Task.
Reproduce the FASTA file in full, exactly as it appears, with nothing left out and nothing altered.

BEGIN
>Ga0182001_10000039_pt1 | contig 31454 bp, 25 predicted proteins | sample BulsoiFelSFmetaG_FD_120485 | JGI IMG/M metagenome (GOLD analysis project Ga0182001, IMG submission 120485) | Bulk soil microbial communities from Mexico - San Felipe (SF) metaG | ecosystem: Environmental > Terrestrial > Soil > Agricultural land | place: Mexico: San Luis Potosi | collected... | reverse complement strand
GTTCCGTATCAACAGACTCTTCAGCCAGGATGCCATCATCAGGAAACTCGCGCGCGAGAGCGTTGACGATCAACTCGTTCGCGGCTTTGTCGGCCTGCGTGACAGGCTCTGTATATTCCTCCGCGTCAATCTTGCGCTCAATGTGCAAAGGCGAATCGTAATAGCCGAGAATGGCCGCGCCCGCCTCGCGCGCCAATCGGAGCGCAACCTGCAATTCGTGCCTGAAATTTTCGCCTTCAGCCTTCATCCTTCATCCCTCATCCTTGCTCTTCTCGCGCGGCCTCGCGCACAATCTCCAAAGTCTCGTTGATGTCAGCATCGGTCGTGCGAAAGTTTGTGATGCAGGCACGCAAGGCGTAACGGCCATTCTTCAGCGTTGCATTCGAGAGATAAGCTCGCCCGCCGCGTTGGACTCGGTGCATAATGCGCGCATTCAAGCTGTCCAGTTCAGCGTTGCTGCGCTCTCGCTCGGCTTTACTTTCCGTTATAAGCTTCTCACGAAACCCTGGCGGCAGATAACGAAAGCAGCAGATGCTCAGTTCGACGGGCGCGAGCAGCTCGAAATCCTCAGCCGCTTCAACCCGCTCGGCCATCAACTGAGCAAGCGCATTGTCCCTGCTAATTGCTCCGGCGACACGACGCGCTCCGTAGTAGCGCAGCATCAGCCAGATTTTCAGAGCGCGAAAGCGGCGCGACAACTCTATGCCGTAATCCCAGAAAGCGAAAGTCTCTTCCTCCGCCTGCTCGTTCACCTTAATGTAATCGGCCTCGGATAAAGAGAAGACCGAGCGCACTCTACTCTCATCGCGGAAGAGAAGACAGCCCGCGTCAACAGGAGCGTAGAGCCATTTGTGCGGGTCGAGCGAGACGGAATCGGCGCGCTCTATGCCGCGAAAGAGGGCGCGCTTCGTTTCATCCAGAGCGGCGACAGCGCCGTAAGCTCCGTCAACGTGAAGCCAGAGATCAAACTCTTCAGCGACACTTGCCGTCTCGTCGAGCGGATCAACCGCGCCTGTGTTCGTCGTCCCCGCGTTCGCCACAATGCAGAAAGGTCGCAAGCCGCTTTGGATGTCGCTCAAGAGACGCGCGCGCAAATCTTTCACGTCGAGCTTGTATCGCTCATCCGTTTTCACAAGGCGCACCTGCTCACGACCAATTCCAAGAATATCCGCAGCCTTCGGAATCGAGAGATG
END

>Ga0182001_10000039_pt1 | contig 31454 bp, 25 predicted proteins | sample BulsoiFelSFmetaG_FD_120485 | JGI IMG/M metagenome (GOLD analysis project Ga0182001, IMG submission 120485) | Bulk soil microbial communities from Mexico - San Felipe (SF) metaG | ecosystem: Environmental > Terrestrial > Soil > Agricultural land | place: Mexico: San Luis Potosi | collected... | reverse complement strand
GTTCCGTATCAACAGACTCTTCAGCCAGGATGCCATCATCAGGAAACTCGCGCGCGAGAGCGTTGACGATCAACTCGTTCGCGGCTTTGTCGGCCTGCGTGACAGGCTCTGTATATTCCTCCGCGTCAATCTTGCGCTCAATGTGCAAAGGCGAATCGTAATAGCCGAGAATGGCCGCGCCCGCCTCGCGCGCCAATCGGAGCGCAACCTGCAATTCGTGCCTGAAATTTTCGCCTTCAGCCTTCATCCTTCATCCCTCATCCTTGCTCTTCTCGCGCGGCCTCGCGCACAATCTCCAAAGTCTCGTTGATGTCAGCATCGGTCGTGCGAAAGTTTGTGATGCAGGCACGCAAGGCGTAACGGCCATTCTTCAGCGTTGCATTCGAGAGATAAGCTCGCCCGCCGCGTTGGACTCGGTGCATAATGCGCGCATTCAAGCTGTCCAGTTCAGCGTTGCTGCGCTCTCGCTCGGCTTTACTTTCCGTTATAAGCTTCTCACGAAACCCTGGCGGCAGATAACGAAAGCAGCAGATGCTCAGTTCGACGGGCGCGAGCAGCTCGAAATCCTCAGCCGCTTCAACCCGCTCGGCCATCAACTGAGCAAGCGCATTGTCCCTGCTAATTGCTCCGGCGACACGACGCGCTCCGTAGTAGCGCAGCATCAGCCAGATTTTCAGAGCGCGAAAGCGGCGCGACAACTCTATGCCGTAATCCCAGAAAGCGAAAGTCTCTTCCTCCGCCTGCTCGTTCACCTTAATGTAATCGGCCTCGGATAAAGAGAAGACCGAGCGCACTCTACTCTCATCGCGGAAGAGAAGACAGCCCGCGTCAACAGGAGCGTAGAGCCATTTGTGCGGGTCGAGCGAGACGGAATCGGCGCGCTCTATGCCGCGAAAGAGGGCGCGCTTCGTTTCATCCAGAGCGGCGACAGCGCCGTAAGCTCCGTCAACGTGAAGCCAGAGATCAAACTCTTCAGCGACACTTGCCGTCTCGTCGAGCGGATCAACCGCGCCTGTGTTCGTCGTCCCCGCGTTCGCCACAATGCAGAAAGGTCGCAAGCCGCTTTGGATGTCGCTCAAGAGACGCGCGCGCAAATCTTTCACGTCGAGCTTGTATCGCTCATCCGTTTTCACAAGGCGCACCTGCTCACGACCAATTCCAAGAATATCCGCAGCCTTCGGAATCGAGAGATG